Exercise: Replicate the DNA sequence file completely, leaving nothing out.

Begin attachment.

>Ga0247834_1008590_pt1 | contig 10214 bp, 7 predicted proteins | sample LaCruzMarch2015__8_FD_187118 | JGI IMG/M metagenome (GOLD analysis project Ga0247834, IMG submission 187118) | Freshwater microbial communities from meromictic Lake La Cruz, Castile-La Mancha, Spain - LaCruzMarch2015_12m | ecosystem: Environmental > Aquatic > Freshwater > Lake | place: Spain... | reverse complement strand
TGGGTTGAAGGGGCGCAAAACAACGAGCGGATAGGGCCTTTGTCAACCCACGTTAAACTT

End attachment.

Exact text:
>Ga0247834_1008590_pt1 | contig 10214 bp, 7 predicted proteins | sample LaCruzMarch2015__8_FD_187118 | JGI IMG/M metagenome (GOLD analysis project Ga0247834, IMG submission 187118) | Freshwater microbial communities from meromictic Lake La Cruz, Castile-La Mancha, Spain - LaCruzMarch2015_12m | ecosystem: Environmental > Aquatic > Freshwater > Lake | place: Spain... | reverse complement strand
TGGGTTGAAGGGGCGCAAAACAACGAGCGGATAGGGCCTTTGTCAACCCACGTTAAACTT